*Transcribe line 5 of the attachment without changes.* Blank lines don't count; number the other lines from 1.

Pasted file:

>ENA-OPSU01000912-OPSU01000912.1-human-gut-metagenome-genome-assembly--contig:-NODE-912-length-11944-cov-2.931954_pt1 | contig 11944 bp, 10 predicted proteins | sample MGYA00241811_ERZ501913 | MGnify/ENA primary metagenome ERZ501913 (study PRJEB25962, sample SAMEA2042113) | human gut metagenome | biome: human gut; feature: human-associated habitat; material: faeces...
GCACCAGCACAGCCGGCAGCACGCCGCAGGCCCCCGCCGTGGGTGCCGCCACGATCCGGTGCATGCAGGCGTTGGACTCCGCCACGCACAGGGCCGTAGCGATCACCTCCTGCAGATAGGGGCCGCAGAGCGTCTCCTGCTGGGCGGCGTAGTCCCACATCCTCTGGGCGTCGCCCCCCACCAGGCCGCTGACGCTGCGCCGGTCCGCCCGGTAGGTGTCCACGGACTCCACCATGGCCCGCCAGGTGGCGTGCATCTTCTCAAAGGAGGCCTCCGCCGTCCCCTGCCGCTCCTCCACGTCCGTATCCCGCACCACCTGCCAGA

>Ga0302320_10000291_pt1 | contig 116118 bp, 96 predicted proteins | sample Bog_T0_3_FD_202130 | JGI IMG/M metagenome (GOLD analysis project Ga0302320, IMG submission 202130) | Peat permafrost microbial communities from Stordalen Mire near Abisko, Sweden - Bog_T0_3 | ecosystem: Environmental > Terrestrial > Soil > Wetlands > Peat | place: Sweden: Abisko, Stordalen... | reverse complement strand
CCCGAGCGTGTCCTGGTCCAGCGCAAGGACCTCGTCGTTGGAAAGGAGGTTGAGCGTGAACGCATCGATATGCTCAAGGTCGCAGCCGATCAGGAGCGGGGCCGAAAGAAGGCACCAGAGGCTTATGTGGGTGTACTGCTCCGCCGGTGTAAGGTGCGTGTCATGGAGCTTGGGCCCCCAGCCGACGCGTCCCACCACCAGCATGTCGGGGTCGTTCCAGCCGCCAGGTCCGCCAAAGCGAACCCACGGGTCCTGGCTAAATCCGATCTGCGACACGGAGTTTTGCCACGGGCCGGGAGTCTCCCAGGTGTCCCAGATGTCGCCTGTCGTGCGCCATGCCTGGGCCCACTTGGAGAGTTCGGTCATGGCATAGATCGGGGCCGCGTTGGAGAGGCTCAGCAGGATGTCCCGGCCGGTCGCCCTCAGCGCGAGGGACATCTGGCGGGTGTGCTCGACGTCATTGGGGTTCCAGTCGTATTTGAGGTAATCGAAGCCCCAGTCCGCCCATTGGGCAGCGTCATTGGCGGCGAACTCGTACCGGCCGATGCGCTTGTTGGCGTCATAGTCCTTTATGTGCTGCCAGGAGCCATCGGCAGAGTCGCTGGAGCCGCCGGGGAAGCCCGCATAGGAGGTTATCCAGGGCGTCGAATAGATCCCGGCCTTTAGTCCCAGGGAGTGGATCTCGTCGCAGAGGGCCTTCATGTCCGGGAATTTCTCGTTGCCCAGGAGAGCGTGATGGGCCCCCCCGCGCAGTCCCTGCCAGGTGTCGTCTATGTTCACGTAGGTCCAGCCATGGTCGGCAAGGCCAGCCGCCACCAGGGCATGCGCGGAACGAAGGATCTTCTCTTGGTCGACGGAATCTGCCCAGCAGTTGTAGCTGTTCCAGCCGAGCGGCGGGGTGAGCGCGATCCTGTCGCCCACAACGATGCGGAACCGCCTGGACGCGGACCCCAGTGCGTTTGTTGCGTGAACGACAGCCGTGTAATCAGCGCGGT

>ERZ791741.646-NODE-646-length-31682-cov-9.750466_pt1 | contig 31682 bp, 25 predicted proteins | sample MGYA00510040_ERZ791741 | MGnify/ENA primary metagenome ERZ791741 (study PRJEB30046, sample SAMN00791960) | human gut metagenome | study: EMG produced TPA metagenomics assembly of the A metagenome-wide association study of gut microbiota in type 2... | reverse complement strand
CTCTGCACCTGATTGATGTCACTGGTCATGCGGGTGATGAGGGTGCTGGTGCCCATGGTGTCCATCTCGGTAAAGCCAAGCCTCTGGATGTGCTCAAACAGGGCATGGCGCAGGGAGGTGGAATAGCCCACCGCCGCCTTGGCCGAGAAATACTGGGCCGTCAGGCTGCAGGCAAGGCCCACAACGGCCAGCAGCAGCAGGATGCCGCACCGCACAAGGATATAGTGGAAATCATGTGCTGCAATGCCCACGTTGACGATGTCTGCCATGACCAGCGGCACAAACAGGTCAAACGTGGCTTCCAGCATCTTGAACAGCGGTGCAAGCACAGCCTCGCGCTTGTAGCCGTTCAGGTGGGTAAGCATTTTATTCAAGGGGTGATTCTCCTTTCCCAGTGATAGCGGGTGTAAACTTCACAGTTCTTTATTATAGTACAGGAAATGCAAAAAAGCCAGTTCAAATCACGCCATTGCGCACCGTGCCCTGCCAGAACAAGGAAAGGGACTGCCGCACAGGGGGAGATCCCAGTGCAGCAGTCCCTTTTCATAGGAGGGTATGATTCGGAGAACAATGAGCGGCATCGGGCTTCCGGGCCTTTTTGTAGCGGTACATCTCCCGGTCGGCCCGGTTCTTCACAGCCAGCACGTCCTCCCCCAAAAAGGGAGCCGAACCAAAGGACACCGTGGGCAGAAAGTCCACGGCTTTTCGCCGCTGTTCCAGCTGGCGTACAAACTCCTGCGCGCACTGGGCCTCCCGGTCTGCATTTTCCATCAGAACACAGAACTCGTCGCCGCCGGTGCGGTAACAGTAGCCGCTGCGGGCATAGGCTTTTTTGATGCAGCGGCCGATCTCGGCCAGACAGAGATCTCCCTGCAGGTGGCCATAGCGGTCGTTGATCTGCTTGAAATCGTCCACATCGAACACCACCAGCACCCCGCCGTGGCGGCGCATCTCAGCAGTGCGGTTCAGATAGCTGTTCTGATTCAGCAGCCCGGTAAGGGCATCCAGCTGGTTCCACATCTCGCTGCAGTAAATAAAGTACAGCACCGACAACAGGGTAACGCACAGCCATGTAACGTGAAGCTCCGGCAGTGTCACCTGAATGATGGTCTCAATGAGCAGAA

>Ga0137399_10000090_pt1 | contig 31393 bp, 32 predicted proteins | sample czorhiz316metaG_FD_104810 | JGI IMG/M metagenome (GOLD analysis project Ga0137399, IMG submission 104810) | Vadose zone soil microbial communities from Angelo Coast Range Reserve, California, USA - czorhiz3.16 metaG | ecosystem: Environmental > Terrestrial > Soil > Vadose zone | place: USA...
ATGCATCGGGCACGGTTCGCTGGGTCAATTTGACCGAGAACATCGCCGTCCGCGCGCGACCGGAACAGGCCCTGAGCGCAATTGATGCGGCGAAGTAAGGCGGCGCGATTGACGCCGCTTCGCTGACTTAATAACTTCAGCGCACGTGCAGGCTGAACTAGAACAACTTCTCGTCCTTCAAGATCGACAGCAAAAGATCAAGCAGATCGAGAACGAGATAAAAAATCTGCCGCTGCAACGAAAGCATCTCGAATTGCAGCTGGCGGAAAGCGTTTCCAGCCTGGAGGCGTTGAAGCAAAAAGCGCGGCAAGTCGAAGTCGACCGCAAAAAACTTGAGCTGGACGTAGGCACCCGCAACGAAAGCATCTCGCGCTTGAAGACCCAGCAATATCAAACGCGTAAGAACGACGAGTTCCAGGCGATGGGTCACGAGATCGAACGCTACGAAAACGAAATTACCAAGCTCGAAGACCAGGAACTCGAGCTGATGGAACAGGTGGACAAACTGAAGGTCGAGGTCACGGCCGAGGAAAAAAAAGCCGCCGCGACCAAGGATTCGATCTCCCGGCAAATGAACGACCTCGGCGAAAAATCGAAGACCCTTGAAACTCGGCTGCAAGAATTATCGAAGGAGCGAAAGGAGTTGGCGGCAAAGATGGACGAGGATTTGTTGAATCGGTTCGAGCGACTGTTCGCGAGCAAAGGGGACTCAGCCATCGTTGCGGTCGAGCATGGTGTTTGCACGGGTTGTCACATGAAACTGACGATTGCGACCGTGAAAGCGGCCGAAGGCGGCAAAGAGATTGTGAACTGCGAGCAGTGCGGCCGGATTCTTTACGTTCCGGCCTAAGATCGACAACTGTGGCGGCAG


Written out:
>ERZ791741.646-NODE-646-length-31682-cov-9.750466_pt1 | contig 31682 bp, 25 predicted proteins | sample MGYA00510040_ERZ791741 | MGnify/ENA primary metagenome ERZ791741 (study PRJEB30046, sample SAMN00791960) | human gut metagenome | study: EMG produced TPA metagenomics assembly of the A metagenome-wide association study of gut microbiota in type 2... | reverse complement strand